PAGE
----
Form a corporation in Nevada.

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Choosing a Corporation Name

The name you choose for your new corporation must be able to be distinguished from all other Nevada business entities registered or reserved with the Nevada Secretary of State. If the corporate name appears to be that of a natural person, it must also contain an additional word indicating its corporate status, such as “Incorporated,” “Limited,” “Company,” “Corporation,” or an abbreviation of one of these.

Even if the corporate name does not contain the name of a real person, you will probably want to include one of these “status designator” words because it tells others that your business is incorporated, which give added credibility.

If the name states or implies that the corporation will conduct its operations in the banking, trust, or insurance areas, you will need the prior approval of the state banking superintendent or insurance commissioner.

You can reserve an available name online for up to 90 days for a $40 fee, or you can mail in a paper name reservation form for a $25 fee.

Articles of Incorporation

The Nevada Business Corporation Act (Chapter 78 of the Nevada Revised Statutes) requires that the new Nevada corporation file articles of incorporation with the Nevada Secretary of State, including the following:

  • At least one incorporator must sign and file the articles of incorporation.
  • There must be at least one incorporator, either a natural person of legal age or a legal entity. However, the incorporator does not have to be a director, officer, or shareholder of the company.
  • The name and address of each incorporator and initial director.
  • The number of shares the corporation is authorized to issue, as well as the number of shares of each stock class and/or series
  • The name and address of the initial registered agent, who must sign the articles, indicating acceptance.
  • If the corporation is registered as an investment company or intends to conduct business in that area, the articles must list any provision limiting or eliminating annual shareholder meetings

State approval or certification may be required before a corporation may file its articles of incorporation if its corporate name indicates that it will conduct operations in the areas of banking, trusts, engineering, accounting, insurance, or residential owners’ associations.

In Nevada, the filing fee is based on the number of shares authorized. It will be a minimum of $105 total, which includes $30 for certifying one copy of your articles of incorporation-Nevada law requires you to keep a certified copy of your filed articles at the corporation’s registered agent’s location. The fee also includes a minimum $75 authorized capital fee.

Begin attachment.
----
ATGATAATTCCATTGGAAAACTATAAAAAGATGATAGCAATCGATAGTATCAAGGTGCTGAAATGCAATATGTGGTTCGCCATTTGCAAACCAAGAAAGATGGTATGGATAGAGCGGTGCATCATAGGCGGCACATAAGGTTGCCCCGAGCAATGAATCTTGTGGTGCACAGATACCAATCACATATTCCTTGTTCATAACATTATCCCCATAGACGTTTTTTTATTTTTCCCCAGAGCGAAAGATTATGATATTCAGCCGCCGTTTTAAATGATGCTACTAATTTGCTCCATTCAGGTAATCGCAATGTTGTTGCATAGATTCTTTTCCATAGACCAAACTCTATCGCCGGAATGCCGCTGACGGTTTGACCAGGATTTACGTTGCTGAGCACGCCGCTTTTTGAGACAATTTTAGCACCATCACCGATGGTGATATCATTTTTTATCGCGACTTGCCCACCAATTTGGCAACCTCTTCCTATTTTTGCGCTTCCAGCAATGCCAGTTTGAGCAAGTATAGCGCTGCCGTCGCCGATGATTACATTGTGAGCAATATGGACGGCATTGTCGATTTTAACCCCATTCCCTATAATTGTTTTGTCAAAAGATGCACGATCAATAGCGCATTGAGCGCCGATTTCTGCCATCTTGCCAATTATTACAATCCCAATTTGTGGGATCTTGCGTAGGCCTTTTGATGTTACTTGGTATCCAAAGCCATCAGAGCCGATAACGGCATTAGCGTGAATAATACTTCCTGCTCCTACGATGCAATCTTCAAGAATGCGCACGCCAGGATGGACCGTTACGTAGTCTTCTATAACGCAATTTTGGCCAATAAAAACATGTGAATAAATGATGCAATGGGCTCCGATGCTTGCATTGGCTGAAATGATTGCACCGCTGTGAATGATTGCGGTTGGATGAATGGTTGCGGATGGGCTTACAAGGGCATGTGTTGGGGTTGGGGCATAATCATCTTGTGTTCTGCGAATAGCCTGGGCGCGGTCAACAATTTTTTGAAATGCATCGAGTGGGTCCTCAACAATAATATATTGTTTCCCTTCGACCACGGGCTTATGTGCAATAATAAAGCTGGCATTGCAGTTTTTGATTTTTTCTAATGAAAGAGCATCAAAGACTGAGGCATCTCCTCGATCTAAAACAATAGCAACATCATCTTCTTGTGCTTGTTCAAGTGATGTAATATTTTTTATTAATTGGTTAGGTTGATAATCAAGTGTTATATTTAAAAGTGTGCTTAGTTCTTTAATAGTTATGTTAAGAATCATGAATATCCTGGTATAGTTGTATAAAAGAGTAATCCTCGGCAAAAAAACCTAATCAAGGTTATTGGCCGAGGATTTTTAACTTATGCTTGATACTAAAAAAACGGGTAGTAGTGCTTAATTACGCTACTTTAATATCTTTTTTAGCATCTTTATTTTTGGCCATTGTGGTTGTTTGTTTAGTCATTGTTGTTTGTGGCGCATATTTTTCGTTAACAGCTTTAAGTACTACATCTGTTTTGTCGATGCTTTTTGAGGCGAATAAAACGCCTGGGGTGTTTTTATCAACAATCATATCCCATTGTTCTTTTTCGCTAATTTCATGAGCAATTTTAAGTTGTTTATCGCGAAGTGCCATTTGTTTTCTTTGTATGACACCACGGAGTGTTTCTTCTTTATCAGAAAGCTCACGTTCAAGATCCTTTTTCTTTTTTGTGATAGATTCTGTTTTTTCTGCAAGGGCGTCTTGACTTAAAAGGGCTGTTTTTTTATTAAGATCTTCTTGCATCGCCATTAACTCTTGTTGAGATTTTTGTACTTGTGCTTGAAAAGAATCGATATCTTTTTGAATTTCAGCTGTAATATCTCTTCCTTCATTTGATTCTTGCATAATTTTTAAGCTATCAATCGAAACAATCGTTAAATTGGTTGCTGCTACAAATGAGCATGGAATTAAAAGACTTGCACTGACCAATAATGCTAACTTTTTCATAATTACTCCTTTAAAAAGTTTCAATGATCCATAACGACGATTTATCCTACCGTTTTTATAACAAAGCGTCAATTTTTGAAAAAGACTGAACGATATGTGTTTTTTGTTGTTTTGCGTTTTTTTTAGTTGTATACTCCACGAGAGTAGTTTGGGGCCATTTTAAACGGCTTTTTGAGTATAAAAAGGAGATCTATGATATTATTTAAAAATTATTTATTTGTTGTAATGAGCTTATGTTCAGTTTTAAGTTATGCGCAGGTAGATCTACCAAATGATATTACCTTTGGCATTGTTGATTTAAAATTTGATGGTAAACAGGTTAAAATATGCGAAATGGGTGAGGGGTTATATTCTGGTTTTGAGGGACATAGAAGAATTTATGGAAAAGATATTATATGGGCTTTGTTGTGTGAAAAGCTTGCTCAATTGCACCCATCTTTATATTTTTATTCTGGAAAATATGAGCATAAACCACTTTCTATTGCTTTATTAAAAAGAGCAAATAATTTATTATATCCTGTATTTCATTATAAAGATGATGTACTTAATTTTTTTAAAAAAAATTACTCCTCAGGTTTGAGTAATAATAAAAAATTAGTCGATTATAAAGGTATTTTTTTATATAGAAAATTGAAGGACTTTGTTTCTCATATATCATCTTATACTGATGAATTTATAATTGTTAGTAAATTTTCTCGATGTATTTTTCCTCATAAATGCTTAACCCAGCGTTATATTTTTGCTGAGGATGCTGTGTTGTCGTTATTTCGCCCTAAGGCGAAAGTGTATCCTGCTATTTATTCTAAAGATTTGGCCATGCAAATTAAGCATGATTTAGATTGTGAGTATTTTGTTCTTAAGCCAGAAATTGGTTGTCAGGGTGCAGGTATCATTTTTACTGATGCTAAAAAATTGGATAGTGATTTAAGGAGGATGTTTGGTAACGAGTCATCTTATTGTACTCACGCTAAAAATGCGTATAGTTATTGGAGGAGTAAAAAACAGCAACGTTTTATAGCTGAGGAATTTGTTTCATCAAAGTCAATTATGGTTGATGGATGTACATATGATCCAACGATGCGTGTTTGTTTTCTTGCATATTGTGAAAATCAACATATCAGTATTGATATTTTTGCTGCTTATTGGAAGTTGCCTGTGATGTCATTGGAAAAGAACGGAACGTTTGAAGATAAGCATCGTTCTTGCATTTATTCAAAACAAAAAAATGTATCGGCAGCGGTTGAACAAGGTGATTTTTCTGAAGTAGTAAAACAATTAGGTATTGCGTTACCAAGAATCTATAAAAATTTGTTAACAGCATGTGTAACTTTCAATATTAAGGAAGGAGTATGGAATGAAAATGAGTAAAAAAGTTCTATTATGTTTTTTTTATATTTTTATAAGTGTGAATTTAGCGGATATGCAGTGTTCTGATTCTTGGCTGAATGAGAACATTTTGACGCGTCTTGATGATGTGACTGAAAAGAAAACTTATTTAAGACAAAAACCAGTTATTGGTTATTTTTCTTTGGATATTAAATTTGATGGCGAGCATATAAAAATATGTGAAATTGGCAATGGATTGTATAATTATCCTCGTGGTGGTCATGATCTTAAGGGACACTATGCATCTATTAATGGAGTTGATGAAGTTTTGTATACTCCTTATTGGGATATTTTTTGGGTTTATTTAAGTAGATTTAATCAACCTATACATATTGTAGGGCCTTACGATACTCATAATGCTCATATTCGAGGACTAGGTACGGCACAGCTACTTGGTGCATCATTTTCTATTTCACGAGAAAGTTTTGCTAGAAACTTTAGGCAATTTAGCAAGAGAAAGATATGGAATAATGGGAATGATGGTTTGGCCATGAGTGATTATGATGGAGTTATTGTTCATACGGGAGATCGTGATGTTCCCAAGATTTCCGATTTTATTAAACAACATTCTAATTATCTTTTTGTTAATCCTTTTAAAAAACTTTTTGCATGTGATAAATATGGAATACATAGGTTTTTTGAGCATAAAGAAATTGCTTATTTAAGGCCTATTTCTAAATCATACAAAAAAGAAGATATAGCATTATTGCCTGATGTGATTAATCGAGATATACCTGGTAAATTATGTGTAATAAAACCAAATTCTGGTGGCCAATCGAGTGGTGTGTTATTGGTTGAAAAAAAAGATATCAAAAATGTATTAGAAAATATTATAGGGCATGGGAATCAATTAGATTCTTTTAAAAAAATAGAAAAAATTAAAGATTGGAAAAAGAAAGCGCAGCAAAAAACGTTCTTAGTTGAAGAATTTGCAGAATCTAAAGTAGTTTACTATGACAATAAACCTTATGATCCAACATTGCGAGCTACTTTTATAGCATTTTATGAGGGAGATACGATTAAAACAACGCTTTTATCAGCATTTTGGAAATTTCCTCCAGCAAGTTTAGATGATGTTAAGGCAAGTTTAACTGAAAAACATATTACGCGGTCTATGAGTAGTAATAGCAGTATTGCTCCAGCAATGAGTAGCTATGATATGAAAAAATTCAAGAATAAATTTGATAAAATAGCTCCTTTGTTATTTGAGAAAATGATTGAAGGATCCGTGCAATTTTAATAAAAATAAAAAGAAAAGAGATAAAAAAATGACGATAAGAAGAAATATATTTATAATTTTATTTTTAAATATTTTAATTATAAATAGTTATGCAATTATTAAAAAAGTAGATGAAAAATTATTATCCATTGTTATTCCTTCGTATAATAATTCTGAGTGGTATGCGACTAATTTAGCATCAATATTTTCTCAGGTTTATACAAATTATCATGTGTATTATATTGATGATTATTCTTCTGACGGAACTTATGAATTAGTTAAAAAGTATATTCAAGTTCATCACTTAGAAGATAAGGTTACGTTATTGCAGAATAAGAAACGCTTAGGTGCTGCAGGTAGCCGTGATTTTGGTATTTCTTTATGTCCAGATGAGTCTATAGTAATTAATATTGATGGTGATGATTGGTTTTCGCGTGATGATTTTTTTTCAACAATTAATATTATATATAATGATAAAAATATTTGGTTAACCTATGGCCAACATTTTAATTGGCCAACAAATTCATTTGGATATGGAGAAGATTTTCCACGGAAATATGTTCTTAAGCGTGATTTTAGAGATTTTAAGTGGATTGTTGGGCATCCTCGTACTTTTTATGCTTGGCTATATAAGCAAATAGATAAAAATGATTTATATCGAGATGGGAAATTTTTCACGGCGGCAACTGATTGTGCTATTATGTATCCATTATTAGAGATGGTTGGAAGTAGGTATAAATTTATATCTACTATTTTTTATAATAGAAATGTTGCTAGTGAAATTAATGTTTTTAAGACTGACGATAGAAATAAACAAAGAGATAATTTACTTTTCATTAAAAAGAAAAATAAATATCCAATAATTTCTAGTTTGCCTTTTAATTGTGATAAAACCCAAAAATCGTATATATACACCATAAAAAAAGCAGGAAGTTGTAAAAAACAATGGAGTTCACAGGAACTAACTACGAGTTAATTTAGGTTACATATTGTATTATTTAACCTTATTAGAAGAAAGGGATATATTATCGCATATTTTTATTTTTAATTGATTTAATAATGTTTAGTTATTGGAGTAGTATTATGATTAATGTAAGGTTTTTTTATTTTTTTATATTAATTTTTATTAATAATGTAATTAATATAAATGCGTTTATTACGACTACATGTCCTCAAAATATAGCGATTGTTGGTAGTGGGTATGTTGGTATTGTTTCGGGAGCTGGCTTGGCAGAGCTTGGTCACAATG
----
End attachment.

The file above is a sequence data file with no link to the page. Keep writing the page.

By the end of the month following the filing of the articles of incorporation, you must also submit an Initial List of Officers, Directors, and Resident Agent to the Nevada Secretary of State with a $125 fee.

Registered Agent and Office

Nevada corporations must have a registered in-state agent-a natural person who is a Nevada resident-who is designated to receive official correspondence from the state. The registered agent must have a business office that is the same as the registered office.

Many new corporations use one of the initial directors or officers as the registered agent and list the street address of the corporation for the registered office.


A corporation is required to keep its bylaws available at its main office, but it is not required to file them with the state. The incorporators or board of directors should adopt the corporation’s bylaws at their first meeting, insuring that there is no conflict with the articles of incorporation or state law. They should also keep the bylaws updated as time goes on.

Bylaws set forth the corporation’s basic operating principles from both the managerial and legal perspectives, and should include, as a minimum:

  • The authority of directors, how many there are, and how long they serve
  • Officers’ duties and responsibilities and how long they serve
  • How major decisions are reached, with or without meetings
  • How, when, and where shareholders’ and directors’ meetings are held
  • How the corporation’s stock is issued
  • Requirements for publishing annual financial information to shareholders


Officers must be either listed in the bylaws or elected by the board, and may appoint other officers in compliance with the bylaws. Corporate officers must be natural persons, and a corporation is required to have at least a president, secretary, and treasurer. An officer may hold more than one office in the corporation, unless otherwise prohibited by law or the corporation’s articles of incorporation or bylaws.

Requiment Reports